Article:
The new technique for accurate estimation of the spinal cord circuitry: recording reflex responses of large motor unit populations

Utku S. Yavuz, Francesco Negro, Oguz Sebik, Ales Holobar, Cornelius Froemmel, Kemal S. Turker, Dario Farina

    Research output: Contribution to journalMeeting AbstractAcademic

    Abstract

    We propose and validate a non-invasive method that enables accurate detection of the discharge times of a relatively large number of motor units during excitatory and inhibitory reflex stimulations. HDsEMG and intramuscular EMG (iEMG) were recorded from the tibialis anterior muscle during ankle dorsiflexions performed at 5%, 10%, and 20% of the maximum voluntary contraction (MVC) force, in 9 healthy subjects. The tibial nerve (inhibitory reflex) and the peroneal nerve (excitatory reflex) were stimulated with constant current stimuli. In total, 416 motor units were identified from the automatic decomposition of the HDsEMG. The iEMG was decomposed using a state-of-the-art decomposition tool and provided 84 motor units (average of two recording sites). The reflex responses of the detected motor units were analyzed using the peri-stimulus time histogram (PSTH) and the peri-stimulus frequencygram (PSF). The reflex responses of the common motor units identified concurrently from the HDsEMG and the iEMG signals showed an average disagreement (the difference between number of observed spikes in each bin relative to the mean) of 8.2±2.2% (5% MVC), 6.8±1.0% (10% MVC), and 7.5±2.2% (20% MVC), for reflex inhibition, and 6.5±4.1%, 12.0±1.8%, 13.9±2.4%, for reflex excitation. There was no significant difference between the characteristics of the reflex responses, such as latency, amplitude and duration, for the motor units identified by both techniques. Finally, reflex responses could be identified at higher force (four of the nine subjects performed contraction up to 50% MVC) using HDsEMG but not iEMG, because of the difficulty in decomposing the iEMG at high forces. In conclusion, single motor unit reflex responses can be estimated accurately and non-invasively in relatively large populations of motor units using HDsEMG. This non-invasive approach may enable a more thorough investigation of the synaptic input distribution on active motor units at various force levels.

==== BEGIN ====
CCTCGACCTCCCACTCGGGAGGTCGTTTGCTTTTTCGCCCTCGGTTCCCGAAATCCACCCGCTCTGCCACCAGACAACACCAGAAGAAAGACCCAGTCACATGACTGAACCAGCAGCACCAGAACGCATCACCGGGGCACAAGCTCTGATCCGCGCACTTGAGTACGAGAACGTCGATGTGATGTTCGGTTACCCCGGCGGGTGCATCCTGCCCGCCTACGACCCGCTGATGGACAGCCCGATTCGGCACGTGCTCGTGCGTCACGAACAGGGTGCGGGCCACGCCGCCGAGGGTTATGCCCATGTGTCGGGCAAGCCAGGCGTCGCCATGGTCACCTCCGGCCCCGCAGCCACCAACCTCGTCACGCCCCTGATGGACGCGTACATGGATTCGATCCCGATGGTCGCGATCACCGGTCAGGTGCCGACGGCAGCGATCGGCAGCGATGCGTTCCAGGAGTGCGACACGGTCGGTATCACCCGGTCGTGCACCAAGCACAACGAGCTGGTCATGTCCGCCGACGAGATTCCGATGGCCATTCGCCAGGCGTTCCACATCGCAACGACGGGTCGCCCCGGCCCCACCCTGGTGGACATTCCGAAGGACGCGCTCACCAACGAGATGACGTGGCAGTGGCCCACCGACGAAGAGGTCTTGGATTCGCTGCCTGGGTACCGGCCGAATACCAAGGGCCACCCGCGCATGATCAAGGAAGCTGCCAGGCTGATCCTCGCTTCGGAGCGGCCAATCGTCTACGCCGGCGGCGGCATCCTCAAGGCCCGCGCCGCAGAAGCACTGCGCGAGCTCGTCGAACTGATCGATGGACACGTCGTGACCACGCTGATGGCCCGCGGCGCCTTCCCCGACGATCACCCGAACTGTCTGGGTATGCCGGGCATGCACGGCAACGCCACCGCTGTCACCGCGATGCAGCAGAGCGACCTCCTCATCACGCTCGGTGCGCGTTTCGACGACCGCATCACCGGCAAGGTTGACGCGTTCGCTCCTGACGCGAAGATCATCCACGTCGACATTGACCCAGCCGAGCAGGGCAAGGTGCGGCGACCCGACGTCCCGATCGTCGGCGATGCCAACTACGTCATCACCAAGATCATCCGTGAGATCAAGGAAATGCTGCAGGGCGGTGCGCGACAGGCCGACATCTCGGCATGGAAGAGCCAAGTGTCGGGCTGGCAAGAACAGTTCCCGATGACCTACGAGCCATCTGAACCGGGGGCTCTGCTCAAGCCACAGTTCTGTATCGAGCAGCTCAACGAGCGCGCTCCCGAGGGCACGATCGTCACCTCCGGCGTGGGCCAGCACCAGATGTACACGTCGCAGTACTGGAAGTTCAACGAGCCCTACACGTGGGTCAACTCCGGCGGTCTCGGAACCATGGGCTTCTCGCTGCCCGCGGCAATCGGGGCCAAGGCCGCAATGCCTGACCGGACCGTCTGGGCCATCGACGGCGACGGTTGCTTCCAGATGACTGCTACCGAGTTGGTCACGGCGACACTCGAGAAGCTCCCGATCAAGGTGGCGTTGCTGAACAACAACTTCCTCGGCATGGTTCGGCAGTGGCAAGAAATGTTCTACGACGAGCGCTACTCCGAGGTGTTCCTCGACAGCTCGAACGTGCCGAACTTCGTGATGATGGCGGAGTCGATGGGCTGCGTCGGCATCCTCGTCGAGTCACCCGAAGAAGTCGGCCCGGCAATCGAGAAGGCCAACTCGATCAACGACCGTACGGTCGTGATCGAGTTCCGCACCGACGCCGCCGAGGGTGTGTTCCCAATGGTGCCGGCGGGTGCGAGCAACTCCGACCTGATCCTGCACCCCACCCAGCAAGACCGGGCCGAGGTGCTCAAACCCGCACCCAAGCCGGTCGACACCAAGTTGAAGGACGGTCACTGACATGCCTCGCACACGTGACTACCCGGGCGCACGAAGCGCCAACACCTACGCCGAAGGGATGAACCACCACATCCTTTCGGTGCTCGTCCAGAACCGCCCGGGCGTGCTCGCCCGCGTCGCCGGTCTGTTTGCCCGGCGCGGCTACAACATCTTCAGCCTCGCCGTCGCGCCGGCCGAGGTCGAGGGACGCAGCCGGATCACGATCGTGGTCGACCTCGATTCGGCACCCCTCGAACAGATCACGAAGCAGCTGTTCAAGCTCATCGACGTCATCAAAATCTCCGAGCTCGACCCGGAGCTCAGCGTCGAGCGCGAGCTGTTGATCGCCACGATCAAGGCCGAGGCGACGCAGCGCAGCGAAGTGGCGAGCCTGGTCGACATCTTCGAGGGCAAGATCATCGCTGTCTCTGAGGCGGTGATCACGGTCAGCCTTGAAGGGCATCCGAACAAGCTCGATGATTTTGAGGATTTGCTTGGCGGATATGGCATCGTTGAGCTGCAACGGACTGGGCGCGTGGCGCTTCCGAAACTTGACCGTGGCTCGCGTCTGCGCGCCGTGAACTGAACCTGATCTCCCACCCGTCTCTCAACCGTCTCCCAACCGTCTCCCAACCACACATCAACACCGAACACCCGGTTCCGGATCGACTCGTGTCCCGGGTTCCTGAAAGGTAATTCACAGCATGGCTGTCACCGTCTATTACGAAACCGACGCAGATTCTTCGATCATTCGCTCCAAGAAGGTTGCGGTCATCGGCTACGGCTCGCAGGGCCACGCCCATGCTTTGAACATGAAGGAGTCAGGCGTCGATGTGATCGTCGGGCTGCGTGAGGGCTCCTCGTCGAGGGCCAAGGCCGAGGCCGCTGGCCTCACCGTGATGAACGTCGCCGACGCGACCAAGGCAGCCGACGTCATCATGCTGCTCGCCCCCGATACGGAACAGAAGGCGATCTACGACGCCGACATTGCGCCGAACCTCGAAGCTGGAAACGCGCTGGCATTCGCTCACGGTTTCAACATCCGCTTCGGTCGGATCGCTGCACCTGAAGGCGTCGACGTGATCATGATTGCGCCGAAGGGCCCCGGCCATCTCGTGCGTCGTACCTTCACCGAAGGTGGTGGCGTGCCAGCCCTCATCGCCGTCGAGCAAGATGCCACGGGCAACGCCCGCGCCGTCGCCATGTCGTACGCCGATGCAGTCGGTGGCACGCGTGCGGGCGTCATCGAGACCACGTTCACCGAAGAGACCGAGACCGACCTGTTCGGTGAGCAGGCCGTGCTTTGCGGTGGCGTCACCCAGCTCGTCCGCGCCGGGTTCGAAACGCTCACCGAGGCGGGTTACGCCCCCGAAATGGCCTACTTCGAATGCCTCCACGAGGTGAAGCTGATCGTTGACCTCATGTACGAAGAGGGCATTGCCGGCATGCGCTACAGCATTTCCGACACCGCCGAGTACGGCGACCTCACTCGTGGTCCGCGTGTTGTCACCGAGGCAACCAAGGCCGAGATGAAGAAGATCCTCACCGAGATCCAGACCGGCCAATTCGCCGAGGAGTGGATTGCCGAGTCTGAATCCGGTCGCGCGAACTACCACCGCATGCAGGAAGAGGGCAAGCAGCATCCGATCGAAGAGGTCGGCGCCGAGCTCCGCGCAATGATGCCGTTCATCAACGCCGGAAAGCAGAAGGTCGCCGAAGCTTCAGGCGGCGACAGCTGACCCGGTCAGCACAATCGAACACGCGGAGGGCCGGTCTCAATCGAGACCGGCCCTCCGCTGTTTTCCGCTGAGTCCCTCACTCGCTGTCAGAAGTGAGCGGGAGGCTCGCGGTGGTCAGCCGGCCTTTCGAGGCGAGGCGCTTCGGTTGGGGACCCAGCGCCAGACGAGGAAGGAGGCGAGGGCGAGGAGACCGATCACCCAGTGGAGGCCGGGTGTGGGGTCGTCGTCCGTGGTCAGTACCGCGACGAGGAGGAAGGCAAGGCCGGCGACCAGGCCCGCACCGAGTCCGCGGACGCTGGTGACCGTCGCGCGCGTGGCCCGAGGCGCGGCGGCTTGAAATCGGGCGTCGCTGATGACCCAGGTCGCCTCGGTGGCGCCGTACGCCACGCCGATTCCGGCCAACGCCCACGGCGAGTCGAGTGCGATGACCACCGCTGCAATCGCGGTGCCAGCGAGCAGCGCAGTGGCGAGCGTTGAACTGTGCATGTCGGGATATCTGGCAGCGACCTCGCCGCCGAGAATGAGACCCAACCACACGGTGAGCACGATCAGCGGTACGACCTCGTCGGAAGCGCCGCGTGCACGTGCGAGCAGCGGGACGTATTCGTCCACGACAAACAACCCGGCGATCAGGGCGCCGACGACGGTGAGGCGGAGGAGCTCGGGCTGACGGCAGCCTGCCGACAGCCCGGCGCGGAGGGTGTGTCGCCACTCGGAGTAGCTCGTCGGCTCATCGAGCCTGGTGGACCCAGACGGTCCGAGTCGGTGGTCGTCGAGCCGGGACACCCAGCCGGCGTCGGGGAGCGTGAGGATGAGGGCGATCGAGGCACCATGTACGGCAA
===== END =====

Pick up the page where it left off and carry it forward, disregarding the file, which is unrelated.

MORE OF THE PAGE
Original languageEnglish
    Article numberS9-3
    Pages (from-to)37-38
    Number of pages2
    JournalActa physiologica
    Volume215
    Publication statusPublished - Nov 2015
    EventJoint Meeting of the Federation of European Physiological Societies and the Baltic Physiological Societies 2015 - Kaunas, Lithuania
    Duration: 26 Aug 201529 Aug 2015
    http://www.feps2015.org/

    Cite this

    Yavuz, U. S., Negro, F., Sebik, O., Holobar, A., Froemmel, C., Turker, K. S., & Farina, D. (2015). The new technique for accurate estimation of the spinal cord circuitry: recording reflex responses of large motor unit populations. Acta physiologica, 215, 37-38. [S9-3].
    Yavuz, Utku S. ; Negro, Francesco ; Sebik, Oguz ; Holobar, Ales ; Froemmel, Cornelius ; Turker, Kemal S. ; Farina, Dario. / The new technique for accurate estimation of the spinal cord circuitry : recording reflex responses of large motor unit populations. In: Acta physiologica. 2015 ; Vol. 215. pp. 37-38.
    @article{d3508aa220c2461482596d6120abfc30,
    title = "The new technique for accurate estimation of the spinal cord circuitry: recording reflex responses of large motor unit populations",
    abstract = "We propose and validate a non-invasive method that enables accurate detection of the discharge times of a relatively large number of motor units during excitatory and inhibitory reflex stimulations. HDsEMG and intramuscular EMG (iEMG) were recorded from the tibialis anterior muscle during ankle dorsiflexions performed at 5{\%}, 10{\%}, and 20{\%} of the maximum voluntary contraction (MVC) force, in 9 healthy subjects. The tibial nerve (inhibitory reflex) and the peroneal nerve (excitatory reflex) were stimulated with constant current stimuli. In total, 416 motor units were identified from the automatic decomposition of the HDsEMG. The iEMG was decomposed using a state-of-the-art decomposition tool and provided 84 motor units (average of two recording sites). The reflex responses of the detected motor units were analyzed using the peri-stimulus time histogram (PSTH) and the peri-stimulus frequencygram (PSF). The reflex responses of the common motor units identified concurrently from the HDsEMG and the iEMG signals showed an average disagreement (the difference between number of observed spikes in each bin relative to the mean) of 8.2±2.2{\%} (5{\%} MVC), 6.8±1.0{\%} (10{\%} MVC), and 7.5±2.2{\%} (20{\%} MVC), for reflex inhibition, and 6.5±4.1{\%}, 12.0±1.8{\%}, 13.9±2.4{\%}, for reflex excitation. There was no significant difference between the characteristics of the reflex responses, such as latency, amplitude and duration, for the motor units identified by both techniques. Finally, reflex responses could be identified at higher force (four of the nine subjects performed contraction up to 50{\%} MVC) using HDsEMG but not iEMG, because of the difficulty in decomposing the iEMG at high forces. In conclusion, single motor unit reflex responses can be estimated accurately and non-invasively in relatively large populations of motor units using HDsEMG. This non-invasive approach may enable a more thorough investigation of the synaptic input distribution on active motor units at various force levels.",